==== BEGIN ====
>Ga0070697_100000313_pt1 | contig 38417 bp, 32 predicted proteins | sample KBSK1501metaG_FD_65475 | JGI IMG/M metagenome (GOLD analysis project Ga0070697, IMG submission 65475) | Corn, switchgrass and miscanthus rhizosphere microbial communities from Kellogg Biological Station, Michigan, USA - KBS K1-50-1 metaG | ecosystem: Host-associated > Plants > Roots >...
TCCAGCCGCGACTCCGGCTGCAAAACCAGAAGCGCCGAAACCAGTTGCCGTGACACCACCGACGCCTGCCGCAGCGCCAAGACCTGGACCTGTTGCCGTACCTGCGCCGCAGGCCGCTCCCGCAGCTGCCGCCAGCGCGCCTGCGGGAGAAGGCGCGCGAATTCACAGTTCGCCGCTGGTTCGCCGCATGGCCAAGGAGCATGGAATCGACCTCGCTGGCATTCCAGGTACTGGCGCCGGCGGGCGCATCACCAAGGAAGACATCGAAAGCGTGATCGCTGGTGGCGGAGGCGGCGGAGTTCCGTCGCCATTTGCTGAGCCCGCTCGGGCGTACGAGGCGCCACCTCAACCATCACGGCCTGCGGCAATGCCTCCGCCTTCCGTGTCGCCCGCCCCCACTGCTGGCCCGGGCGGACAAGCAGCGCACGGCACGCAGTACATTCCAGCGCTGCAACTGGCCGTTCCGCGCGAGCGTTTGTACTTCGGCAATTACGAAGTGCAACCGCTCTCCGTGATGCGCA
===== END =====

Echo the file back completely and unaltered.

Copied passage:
>Ga0070697_100000313_pt1 | contig 38417 bp, 32 predicted proteins | sample KBSK1501metaG_FD_65475 | JGI IMG/M metagenome (GOLD analysis project Ga0070697, IMG submission 65475) | Corn, switchgrass and miscanthus rhizosphere microbial communities from Kellogg Biological Station, Michigan, USA - KBS K1-50-1 metaG | ecosystem: Host-associated > Plants > Roots >...
TCCAGCCGCGACTCCGGCTGCAAAACCAGAAGCGCCGAAACCAGTTGCCGTGACACCACCGACGCCTGCCGCAGCGCCAAGACCTGGACCTGTTGCCGTACCTGCGCCGCAGGCCGCTCCCGCAGCTGCCGCCAGCGCGCCTGCGGGAGAAGGCGCGCGAATTCACAGTTCGCCGCTGGTTCGCCGCATGGCCAAGGAGCATGGAATCGACCTCGCTGGCATTCCAGGTACTGGCGCCGGCGGGCGCATCACCAAGGAAGACATCGAAAGCGTGATCGCTGGTGGCGGAGGCGGCGGAGTTCCGTCGCCATTTGCTGAGCCCGCTCGGGCGTACGAGGCGCCACCTCAACCATCACGGCCTGCGGCAATGCCTCCGCCTTCCGTGTCGCCCGCCCCCACTGCTGGCCCGGGCGGACAAGCAGCGCACGGCACGCAGTACATTCCAGCGCTGCAACTGGCCGTTCCGCGCGAGCGTTTGTACTTCGGCAATTACGAAGTGCAACCGCTCTCCGTGATGCGCA